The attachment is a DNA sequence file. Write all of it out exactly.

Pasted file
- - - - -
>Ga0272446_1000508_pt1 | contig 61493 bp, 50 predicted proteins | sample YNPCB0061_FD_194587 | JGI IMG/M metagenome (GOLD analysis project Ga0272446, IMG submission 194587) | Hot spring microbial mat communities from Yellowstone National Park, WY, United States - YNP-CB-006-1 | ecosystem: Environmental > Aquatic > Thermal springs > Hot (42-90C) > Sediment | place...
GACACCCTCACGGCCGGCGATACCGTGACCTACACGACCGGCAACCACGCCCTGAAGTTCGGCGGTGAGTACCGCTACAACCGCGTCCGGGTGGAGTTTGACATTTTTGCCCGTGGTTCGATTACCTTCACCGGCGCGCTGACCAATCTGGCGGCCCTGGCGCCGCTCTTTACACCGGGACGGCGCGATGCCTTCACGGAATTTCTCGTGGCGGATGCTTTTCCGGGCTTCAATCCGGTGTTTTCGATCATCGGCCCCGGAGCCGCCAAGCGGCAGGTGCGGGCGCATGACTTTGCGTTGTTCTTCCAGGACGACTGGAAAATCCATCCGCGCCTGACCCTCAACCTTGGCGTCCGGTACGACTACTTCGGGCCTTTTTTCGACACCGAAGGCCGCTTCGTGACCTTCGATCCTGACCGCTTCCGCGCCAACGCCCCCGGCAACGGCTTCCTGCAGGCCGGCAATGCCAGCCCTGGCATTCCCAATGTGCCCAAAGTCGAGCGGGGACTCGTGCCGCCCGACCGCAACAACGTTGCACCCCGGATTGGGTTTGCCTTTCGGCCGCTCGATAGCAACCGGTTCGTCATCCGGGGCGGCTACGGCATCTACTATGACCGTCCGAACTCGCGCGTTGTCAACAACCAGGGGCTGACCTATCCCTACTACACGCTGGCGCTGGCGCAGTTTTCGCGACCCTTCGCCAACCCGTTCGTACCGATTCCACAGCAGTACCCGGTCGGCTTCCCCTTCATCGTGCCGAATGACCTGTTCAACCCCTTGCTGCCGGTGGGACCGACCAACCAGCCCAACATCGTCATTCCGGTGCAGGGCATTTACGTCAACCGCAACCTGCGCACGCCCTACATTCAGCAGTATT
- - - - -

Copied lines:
>Ga0272446_1000508_pt1 | contig 61493 bp, 50 predicted proteins | sample YNPCB0061_FD_194587 | JGI IMG/M metagenome (GOLD analysis project Ga0272446, IMG submission 194587) | Hot spring microbial mat communities from Yellowstone National Park, WY, United States - YNP-CB-006-1 | ecosystem: Environmental > Aquatic > Thermal springs > Hot (42-90C) > Sediment | place...
GACACCCTCACGGCCGGCGATACCGTGACCTACACGACCGGCAACCACGCCCTGAAGTTCGGCGGTGAGTACCGCTACAACCGCGTCCGGGTGGAGTTTGACATTTTTGCCCGTGGTTCGATTACCTTCACCGGCGCGCTGACCAATCTGGCGGCCCTGGCGCCGCTCTTTACACCGGGACGGCGCGATGCCTTCACGGAATTTCTCGTGGCGGATGCTTTTCCGGGCTTCAATCCGGTGTTTTCGATCATCGGCCCCGGAGCCGCCAAGCGGCAGGTGCGGGCGCATGACTTTGCGTTGTTCTTCCAGGACGACTGGAAAATCCATCCGCGCCTGACCCTCAACCTTGGCGTCCGGTACGACTACTTCGGGCCTTTTTTCGACACCGAAGGCCGCTTCGTGACCTTCGATCCTGACCGCTTCCGCGCCAACGCCCCCGGCAACGGCTTCCTGCAGGCCGGCAATGCCAGCCCTGGCATTCCCAATGTGCCCAAAGTCGAGCGGGGACTCGTGCCGCCCGACCGCAACAACGTTGCACCCCGGATTGGGTTTGCCTTTCGGCCGCTCGATAGCAACCGGTTCGTCATCCGGGGCGGCTACGGCATCTACTATGACCGTCCGAACTCGCGCGTTGTCAACAACCAGGGGCTGACCTATCCCTACTACACGCTGGCGCTGGCGCAGTTTTCGCGACCCTTCGCCAACCCGTTCGTACCGATTCCACAGCAGTACCCGGTCGGCTTCCCCTTCATCGTGCCGAATGACCTGTTCAACCCCTTGCTGCCGGTGGGACCGACCAACCAGCCCAACATCGTCATTCCGGTGCAGGGCATTTACGTCAACCGCAACCTGCGCACGCCCTACATTCAGCAGTATT